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Sports Nutrition for Vegetarian Athletes

May 24, 2018
written by: MealKraft
written by: MealKraft
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Sports nutrition for vegetarian athletes differs a little from athletes eating an all-inclusive diet. A tennis player on a vegetarian diet has special considerations when choosing meals and snacks. It isn’t difficult to be balance vegetarianism with athletic pursuits, but it takes a little thought and planning.

There are three primary nutrients and macronutrients we gain from eating meat: protein, healthy fats, and iron. All three are essential for proper cell regeneration, immune functioning, and overall health and strength. While these are found more prominently in meat, they can also be found in other types of food, such as vegetables, nuts and seeds, and oils.

For vegetarians who play tennis, it’s incredibly important to make sure these main three nutrients are in good balance. If they aren’t, you can risk damage to your muscles, tissues, and organs when you play.

Luckily, there’s an easy solution! MealKraft designs meals that fit with your diet and lifestyle so you don’t need to plan around your diet. Most of our meals that contain an added protein or meat component can be made vegetarian. Simply add the request with your order, and you can enjoy our meals, your way!

Meal times aren’t your only opportunity to pack in the protein, healthy fats, and iron. We want to share which foods you can add into your diet make sure you always have that perfect power behind your swing!

Up Your Protein Consumption

Of course, one of the main concerns for vegetarian athletes is making sure they get enough protein in their diets. This is particularly important for athletes, because protein aids in muscle recovery after a difficult workout or match. Ideally, you should be getting 2-3 servings of protein per day. You should also save one or two of those servings for directly after a workout, when your muscles are still recovering.

Vegetarian athletes need to make sure they’re incorporating non-meat protein products into their diets. Protein isn’t exclusive to meat, and there are some easy ways to incorporate it into a vegetarian or pescatarian diet. You shouldn’t need to supplement with protein powders or protein bars. If you’re eating a few healthy meals that incorporate foods like those below every day, these (often unappetizing) powders, shakes, and bars are unnecessary.

A few protein-rich foods include:

  • Tofu
  • Peanut butter
  • Hempseed
  • Chickpeas
  • Soybeans and soy products
  • Beans (including green and edamame)
  • Quinoa

Incorporate Healthy Fats

It’s important for vegetarian athletes to make sure they’re getting enough healthy fat in their diets. Even non-vegetarian athletes tend to skimp on healthy fats, so this should be a main focus for vegetarians. We tend to think of fat as harmful to the body, but in fact, fat is absolutely necessary for functions such as protecting your organs and storing energy.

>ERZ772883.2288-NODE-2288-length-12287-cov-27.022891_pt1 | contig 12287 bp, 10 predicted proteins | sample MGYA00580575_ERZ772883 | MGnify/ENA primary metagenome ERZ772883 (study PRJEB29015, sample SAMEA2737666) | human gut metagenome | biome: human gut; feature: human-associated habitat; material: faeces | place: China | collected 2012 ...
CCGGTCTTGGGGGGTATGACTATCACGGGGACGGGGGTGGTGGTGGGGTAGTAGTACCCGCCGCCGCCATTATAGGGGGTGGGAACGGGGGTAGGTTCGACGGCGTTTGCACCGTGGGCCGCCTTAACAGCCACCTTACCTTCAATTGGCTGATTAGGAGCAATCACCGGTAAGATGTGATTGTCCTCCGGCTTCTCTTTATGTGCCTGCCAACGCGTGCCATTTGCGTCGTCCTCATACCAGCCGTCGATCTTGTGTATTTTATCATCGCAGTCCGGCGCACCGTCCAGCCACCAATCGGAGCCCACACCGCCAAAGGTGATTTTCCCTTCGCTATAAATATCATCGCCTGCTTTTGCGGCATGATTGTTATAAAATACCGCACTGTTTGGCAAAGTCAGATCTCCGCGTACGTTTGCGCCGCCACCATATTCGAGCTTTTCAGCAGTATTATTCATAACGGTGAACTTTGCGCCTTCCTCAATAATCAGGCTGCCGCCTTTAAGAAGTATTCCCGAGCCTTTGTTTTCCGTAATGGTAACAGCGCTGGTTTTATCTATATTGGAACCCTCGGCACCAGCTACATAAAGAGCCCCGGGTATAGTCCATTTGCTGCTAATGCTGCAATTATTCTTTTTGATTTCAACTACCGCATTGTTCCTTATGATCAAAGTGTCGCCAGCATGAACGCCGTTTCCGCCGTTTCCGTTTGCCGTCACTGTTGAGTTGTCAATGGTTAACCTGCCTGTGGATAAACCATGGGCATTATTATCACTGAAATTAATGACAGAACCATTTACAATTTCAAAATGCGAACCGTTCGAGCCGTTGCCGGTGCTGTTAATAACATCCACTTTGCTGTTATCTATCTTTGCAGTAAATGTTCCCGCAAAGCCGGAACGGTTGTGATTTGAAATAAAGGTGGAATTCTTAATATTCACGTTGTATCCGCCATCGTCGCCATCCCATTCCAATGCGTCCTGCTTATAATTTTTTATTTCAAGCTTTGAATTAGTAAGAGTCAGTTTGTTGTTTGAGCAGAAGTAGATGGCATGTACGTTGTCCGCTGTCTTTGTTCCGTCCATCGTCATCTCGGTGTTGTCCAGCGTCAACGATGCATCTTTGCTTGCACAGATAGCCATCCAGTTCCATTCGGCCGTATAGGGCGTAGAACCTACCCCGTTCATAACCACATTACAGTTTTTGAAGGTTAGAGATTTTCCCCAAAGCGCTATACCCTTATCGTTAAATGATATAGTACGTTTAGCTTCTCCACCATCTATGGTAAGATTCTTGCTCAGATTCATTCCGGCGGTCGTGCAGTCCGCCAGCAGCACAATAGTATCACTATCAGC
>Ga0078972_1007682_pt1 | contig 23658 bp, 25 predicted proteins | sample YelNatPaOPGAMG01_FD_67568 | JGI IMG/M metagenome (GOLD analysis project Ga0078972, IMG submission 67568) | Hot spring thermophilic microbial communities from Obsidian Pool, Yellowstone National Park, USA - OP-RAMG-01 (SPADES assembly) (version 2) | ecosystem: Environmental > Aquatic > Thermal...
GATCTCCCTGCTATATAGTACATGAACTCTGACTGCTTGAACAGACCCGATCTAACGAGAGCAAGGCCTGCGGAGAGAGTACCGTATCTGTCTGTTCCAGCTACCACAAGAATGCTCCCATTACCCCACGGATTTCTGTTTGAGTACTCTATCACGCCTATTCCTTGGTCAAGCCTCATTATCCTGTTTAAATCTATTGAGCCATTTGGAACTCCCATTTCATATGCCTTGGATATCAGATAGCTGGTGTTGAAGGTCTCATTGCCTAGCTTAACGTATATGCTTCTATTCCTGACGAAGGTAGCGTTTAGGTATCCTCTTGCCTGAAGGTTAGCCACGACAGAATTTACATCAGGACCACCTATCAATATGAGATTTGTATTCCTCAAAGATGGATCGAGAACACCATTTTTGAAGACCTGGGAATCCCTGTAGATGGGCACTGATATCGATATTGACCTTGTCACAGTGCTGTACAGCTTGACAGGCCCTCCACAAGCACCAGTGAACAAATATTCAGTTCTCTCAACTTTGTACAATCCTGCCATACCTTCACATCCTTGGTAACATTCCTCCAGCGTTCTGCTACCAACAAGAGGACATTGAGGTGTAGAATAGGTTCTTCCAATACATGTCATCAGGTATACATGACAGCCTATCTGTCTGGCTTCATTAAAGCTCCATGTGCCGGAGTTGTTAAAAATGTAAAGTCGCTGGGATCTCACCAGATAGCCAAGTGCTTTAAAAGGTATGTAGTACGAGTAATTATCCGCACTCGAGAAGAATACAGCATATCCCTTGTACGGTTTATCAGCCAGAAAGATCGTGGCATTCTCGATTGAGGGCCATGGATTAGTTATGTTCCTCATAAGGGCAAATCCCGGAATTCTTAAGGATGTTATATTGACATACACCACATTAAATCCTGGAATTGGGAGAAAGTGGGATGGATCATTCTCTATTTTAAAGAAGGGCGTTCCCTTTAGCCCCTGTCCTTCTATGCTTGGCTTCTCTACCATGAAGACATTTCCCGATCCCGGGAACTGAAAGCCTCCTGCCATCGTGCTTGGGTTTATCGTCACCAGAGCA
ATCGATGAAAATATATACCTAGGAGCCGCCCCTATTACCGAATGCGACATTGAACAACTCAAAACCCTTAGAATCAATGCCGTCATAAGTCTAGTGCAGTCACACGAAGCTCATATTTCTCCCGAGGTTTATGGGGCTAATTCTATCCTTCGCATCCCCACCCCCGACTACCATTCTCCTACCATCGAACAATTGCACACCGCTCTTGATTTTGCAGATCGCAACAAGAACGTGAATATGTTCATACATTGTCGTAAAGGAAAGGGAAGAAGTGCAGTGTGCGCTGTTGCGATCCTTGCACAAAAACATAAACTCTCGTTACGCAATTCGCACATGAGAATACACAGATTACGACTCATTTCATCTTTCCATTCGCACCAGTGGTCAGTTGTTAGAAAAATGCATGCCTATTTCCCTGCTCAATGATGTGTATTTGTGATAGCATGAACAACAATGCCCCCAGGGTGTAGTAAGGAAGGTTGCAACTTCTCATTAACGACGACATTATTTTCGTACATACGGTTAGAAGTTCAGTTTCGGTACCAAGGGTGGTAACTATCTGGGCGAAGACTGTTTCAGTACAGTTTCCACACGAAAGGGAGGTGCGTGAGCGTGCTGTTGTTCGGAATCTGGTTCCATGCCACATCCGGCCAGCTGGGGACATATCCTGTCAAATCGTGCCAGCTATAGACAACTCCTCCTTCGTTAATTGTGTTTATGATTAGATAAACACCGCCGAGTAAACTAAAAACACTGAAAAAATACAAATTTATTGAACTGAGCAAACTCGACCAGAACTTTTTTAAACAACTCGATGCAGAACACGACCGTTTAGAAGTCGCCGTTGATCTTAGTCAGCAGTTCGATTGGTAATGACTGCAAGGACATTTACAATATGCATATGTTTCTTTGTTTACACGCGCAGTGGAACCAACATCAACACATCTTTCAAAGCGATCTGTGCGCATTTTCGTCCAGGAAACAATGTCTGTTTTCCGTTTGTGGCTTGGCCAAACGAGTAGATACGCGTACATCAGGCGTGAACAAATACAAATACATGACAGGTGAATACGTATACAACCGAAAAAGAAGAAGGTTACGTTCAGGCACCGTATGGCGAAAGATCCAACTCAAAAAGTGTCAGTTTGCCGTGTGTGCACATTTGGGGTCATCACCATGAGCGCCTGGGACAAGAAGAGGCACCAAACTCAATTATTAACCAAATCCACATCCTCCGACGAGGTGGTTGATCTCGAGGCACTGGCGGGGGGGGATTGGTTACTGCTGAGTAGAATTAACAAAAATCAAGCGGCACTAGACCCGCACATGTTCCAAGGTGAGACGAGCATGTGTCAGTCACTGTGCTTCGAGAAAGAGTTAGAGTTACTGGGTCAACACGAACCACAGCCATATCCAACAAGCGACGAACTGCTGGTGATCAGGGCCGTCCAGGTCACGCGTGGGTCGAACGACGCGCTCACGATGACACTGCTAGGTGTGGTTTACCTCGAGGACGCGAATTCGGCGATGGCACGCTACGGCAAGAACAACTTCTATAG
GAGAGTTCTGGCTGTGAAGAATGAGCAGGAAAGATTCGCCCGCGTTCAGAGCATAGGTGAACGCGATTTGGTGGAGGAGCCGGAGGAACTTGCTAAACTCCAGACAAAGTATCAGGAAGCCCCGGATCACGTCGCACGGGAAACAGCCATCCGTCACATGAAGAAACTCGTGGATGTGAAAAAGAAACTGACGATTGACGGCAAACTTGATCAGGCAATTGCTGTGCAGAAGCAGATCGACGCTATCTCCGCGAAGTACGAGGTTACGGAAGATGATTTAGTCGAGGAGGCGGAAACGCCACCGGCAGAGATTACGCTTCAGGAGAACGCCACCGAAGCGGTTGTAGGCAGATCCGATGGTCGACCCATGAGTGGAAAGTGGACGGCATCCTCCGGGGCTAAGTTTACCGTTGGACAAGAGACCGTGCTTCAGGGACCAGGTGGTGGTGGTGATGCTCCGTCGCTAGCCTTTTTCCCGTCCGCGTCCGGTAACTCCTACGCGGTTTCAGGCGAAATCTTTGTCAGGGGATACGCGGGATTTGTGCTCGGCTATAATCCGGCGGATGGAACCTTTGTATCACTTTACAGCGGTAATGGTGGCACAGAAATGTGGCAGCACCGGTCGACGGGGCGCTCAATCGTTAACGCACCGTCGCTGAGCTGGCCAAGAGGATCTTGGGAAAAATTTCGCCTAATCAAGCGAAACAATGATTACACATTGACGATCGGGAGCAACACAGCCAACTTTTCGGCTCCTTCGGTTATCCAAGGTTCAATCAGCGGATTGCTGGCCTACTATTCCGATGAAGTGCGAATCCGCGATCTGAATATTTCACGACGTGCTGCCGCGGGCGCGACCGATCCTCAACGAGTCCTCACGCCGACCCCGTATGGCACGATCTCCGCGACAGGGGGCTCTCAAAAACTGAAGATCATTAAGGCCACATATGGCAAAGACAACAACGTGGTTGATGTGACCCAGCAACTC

A few items that can incorporate healthy fats into a vegetarian diet include:

  • Nuts
  • Seeds
  • Avocados and avocado oil
  • Coconuts and coconut oil
  • Full-fat yogurt
  • Olive oil
  • Full-fat cheeses

If you’re a pescatarian (i.e. you do not eat meat, but you do eat seafood), try to choose fatty fish like salmon, trout, and sardines at mealtimes.

Don’t Skimp on Iron

Iron is crucial for vegetarian athletes. Iron helps deliver oxygen throughout your body by producing a chemical called hemoglobin.

While it’s true that iron can be found in sources other than meat, it’s important to remember that it can be more difficult for the body to absorb iron from non-meat products. This means pescatarian and vegetarian athletes should increase their overall daily intake of iron with foods like:

  • Prunes
  • Leafy greens
  • Beans and lentils
  • Quinoa
  • Brown rice
  • Pumpkin
  • Soybeans
  • Tofu

If you frequently experience anemia (feeling tired, weak, dizzy, or short of breath), it’s a good sign you’re iron deficient. Be sure to see your doctor to have your iron levels measured. Your doctor may recommend taking iron supplements to balance your levels, in combination with a high-iron diet. In the meantime, try supplementing with some of the above-mentioned foods!

Are you a vegetarian athlete? What’s your go-to vegetarian meal? Get in touch with us at MealKraft to share your meals and get a chance to have your favourite recipe featuring on the #TennisFood blog and website!